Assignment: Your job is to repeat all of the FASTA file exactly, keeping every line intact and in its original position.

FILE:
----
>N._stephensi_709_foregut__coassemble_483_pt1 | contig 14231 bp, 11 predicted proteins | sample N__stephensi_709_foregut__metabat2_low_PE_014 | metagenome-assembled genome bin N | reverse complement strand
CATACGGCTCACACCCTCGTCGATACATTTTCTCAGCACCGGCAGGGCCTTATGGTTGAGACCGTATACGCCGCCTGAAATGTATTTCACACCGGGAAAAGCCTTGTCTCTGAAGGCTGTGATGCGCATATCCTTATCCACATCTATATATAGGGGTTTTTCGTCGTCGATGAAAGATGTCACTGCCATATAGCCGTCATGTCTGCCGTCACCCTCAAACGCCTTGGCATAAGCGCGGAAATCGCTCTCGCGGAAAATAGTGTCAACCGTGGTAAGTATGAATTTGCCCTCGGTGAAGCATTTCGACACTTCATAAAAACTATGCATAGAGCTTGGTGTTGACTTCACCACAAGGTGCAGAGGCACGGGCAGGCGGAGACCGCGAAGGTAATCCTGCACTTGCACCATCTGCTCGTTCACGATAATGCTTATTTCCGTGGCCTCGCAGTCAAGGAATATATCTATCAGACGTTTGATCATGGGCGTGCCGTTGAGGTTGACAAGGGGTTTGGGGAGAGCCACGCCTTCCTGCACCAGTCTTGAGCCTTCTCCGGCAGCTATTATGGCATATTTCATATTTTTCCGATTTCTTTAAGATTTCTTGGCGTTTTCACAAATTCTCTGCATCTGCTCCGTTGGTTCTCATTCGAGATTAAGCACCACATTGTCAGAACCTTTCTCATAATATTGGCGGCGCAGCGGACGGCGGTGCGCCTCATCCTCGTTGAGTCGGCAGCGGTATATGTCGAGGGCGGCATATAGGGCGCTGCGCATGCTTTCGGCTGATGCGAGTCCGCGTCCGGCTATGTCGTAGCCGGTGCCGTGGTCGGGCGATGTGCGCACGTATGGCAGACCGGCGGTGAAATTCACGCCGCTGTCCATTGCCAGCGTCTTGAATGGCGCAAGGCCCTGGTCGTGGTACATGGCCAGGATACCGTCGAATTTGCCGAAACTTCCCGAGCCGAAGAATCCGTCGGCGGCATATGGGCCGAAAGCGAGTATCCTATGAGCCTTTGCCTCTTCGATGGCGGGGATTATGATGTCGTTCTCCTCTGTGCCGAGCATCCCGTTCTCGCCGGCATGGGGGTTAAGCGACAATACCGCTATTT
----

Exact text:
>N._stephensi_709_foregut__coassemble_483_pt1 | contig 14231 bp, 11 predicted proteins | sample N__stephensi_709_foregut__metabat2_low_PE_014 | metagenome-assembled genome bin N | reverse complement strand
CATACGGCTCACACCCTCGTCGATACATTTTCTCAGCACCGGCAGGGCCTTATGGTTGAGACCGTATACGCCGCCTGAAATGTATTTCACACCGGGAAAAGCCTTGTCTCTGAAGGCTGTGATGCGCATATCCTTATCCACATCTATATATAGGGGTTTTTCGTCGTCGATGAAAGATGTCACTGCCATATAGCCGTCATGTCTGCCGTCACCCTCAAACGCCTTGGCATAAGCGCGGAAATCGCTCTCGCGGAAAATAGTGTCAACCGTGGTAAGTATGAATTTGCCCTCGGTGAAGCATTTCGACACTTCATAAAAACTATGCATAGAGCTTGGTGTTGACTTCACCACAAGGTGCAGAGGCACGGGCAGGCGGAGACCGCGAAGGTAATCCTGCACTTGCACCATCTGCTCGTTCACGATAATGCTTATTTCCGTGGCCTCGCAGTCAAGGAATATATCTATCAGACGTTTGATCATGGGCGTGCCGTTGAGGTTGACAAGGGGTTTGGGGAGAGCCACGCCTTCCTGCACCAGTCTTGAGCCTTCTCCGGCAGCTATTATGGCATATTTCATATTTTTCCGATTTCTTTAAGATTTCTTGGCGTTTTCACAAATTCTCTGCATCTGCTCCGTTGGTTCTCATTCGAGATTAAGCACCACATTGTCAGAACCTTTCTCATAATATTGGCGGCGCAGCGGACGGCGGTGCGCCTCATCCTCGTTGAGTCGGCAGCGGTATATGTCGAGGGCGGCATATAGGGCGCTGCGCATGCTTTCGGCTGATGCGAGTCCGCGTCCGGCTATGTCGTAGCCGGTGCCGTGGTCGGGCGATGTGCGCACGTATGGCAGACCGGCGGTGAAATTCACGCCGCTGTCCATTGCCAGCGTCTTGAATGGCGCAAGGCCCTGGTCGTGGTACATGGCCAGGATACCGTCGAATTTGCCGAAACTTCCCGAGCCGAAGAATCCGTCGGCGGCATATGGGCCGAAAGCGAGTATCCTATGAGCCTTTGCCTCTTCGATGGCGGGGATTATGATGTCGTTCTCCTCTGTGCCGAGCATCCCGTTCTCGCCGGCATGGGGGTTAAGCGACAATACCGCTATTT